Community change happens from the ground up.
This understanding drives Comcast to invest in the communities in which its employees live—and to sponsor a day of volunteering in those communities each year.
On May 4, 125 Bellingham-area Comcast employees and family members spent the day volunteering at Camp Korey, a local nonprofit that offers outdoor activities for kids living with life-altering medical conditions and their families. Every year for the past 18 years, Comcast hosts a day of volunteerism, dubbed Comcast Cares Day, where their employees dedicate their time to giving back to their communities.
One of Comcast’s core values is employee volunteerism and Comcast Cares Day grew out of that dedication to become an annual celebration of that commitment, says Carla Carrell, the director of government and external affairs for Comcast.
“It evolved to be something much bigger than what was originally anticipated,” Carrell says. “It’s great to work at an organization that not only says, ‘We want you to volunteer and be part of your community,’ but they actually put the resources toward that.”
This year, Comcast employees spent their Saturday doing a variety of jobs at the new Camp Korey facility, which sits on 200 acres in Mount Vernon and was purchased in 2016. Volunteers painted and cleaned bathrooms, put together bunk beds, built fences and teepees, and did other maintenance jobs to help the camp prepare for its summer season.
Carrell and her kids, along with a group of other kids and their mothers, spent the day planting about 50 trees.
Camp Korey hosts over 1,000 children and families each summer. They offer day-, weekend- and week-long camps. The overnight, week-long camps are open to children between the ages of seven and 18. They will offer eight different sessions this summer with a different medical focus during each camp. This emphasis allows kids to connect with others whose experience is similar to their own and offers them a camp experience where they are allowed to feel typical.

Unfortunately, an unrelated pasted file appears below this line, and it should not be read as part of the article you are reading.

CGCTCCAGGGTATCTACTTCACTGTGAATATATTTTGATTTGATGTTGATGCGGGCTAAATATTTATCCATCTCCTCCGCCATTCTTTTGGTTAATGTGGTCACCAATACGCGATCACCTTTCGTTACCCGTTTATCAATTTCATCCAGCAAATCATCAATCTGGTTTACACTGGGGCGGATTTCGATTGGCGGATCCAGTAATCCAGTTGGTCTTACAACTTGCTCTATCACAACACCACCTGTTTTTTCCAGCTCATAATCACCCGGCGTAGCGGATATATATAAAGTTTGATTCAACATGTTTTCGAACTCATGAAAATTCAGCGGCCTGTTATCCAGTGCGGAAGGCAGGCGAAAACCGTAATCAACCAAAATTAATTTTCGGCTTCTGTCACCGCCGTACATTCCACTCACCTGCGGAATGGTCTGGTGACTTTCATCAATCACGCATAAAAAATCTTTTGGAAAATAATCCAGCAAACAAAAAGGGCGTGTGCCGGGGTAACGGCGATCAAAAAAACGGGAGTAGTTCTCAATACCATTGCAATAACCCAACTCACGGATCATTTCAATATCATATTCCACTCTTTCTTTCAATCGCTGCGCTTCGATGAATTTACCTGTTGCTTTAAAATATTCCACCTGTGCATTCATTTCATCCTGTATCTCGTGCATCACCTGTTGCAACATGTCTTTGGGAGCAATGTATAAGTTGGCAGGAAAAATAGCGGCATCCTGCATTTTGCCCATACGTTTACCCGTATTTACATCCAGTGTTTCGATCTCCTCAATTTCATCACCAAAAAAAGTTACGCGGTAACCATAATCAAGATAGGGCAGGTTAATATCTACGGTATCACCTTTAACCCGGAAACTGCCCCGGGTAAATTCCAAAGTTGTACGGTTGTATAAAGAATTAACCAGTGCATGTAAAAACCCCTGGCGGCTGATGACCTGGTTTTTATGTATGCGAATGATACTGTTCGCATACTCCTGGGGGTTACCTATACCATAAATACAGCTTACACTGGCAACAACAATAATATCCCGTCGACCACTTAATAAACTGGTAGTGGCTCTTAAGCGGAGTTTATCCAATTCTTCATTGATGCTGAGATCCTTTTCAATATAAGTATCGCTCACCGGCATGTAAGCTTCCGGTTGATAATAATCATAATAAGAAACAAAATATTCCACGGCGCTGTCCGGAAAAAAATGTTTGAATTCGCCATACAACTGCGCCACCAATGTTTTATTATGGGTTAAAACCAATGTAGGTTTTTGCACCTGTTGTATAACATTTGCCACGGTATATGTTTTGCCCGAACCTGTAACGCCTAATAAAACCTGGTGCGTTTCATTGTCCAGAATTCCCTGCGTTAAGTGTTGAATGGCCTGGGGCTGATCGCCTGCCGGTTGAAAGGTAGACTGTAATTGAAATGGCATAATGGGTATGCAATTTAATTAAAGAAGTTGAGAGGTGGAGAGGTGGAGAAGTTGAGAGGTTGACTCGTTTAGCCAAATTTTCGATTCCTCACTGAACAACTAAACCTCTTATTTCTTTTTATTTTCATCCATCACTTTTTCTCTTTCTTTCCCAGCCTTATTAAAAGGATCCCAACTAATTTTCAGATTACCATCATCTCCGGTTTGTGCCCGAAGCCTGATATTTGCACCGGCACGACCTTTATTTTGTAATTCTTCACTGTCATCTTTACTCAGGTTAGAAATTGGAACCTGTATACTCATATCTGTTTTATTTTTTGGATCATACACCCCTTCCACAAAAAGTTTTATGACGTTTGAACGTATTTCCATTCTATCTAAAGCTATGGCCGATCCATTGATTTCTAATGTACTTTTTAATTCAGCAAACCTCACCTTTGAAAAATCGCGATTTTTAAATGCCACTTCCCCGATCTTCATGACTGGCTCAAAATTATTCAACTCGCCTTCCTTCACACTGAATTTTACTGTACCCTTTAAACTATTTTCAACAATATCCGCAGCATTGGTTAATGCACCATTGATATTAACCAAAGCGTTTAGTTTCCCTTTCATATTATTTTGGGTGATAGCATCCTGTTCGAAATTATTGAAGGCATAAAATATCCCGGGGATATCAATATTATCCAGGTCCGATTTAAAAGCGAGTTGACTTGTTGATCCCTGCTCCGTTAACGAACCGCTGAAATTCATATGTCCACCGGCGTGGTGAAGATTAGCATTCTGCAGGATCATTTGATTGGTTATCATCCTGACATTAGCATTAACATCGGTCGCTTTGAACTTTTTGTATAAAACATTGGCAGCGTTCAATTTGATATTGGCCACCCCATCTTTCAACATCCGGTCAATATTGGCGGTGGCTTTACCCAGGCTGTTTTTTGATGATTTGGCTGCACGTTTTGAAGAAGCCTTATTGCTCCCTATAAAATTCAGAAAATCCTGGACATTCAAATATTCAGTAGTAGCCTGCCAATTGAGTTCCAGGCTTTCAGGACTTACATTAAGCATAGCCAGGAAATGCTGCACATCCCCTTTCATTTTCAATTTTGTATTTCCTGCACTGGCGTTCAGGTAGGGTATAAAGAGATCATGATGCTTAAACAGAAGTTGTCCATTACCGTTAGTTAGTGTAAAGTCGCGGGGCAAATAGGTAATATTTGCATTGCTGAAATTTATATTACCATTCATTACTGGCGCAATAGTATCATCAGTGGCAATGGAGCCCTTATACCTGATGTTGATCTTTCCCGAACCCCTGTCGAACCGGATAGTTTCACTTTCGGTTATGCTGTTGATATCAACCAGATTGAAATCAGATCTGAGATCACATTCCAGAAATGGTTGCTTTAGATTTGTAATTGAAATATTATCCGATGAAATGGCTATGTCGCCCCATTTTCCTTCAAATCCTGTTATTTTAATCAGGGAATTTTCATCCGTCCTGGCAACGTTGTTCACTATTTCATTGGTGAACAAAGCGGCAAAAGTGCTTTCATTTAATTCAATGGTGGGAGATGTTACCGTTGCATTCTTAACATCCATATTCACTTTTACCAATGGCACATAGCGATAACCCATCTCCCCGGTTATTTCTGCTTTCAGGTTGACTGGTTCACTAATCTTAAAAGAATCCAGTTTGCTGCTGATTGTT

During the weekend camps, the children’s families join them at, and these gatherings are open to kids of all ages who are accompanied by their parents. The weekend camps not only offer a fun escape for the kids, but also a break for their parents who are often constantly on call for their children.
At all the camps, Camp Korey offers specialized medical support for over 30 medical conditions to ensure the children are safe while they’re there. All the camps are entirely free to the children and families that attend.
They are very grateful for the support they received through Comcast Cares Day, Camp Korey CEO/Executive Director Jay Henningsen wrote in a statement.
“Their team has saved us at least a month of work for our staff and helped us tackle some new improvements,” Henningsen says. “After this long winter weather, the Comcast Cares Day volunteers have helped ensure the safety of our campers and increased our ability to adapt programming for kids so they can embrace the joy and adventure of camp.”
Camp Korey was originally founded in 2005 by Tim Rose and his family to honor their son, Korey Rose, an 18-year-old who lost his battle with bone cancer. They founded the camp to honor their son’s memory and provide a safe place for families experiencing similar challenges to have fun. The new Mount Vernon property is allowing them to expand their services, and the volunteer hours from Comcast helped to build out more of the new property.
Comcast Cares Day began in 2001. Last year, they surpassed their one millionth volunteer mark and over 10,000 projects completed around the world. Employees at the Comcast field offices throughout Washington state organized their own projects over the weekend.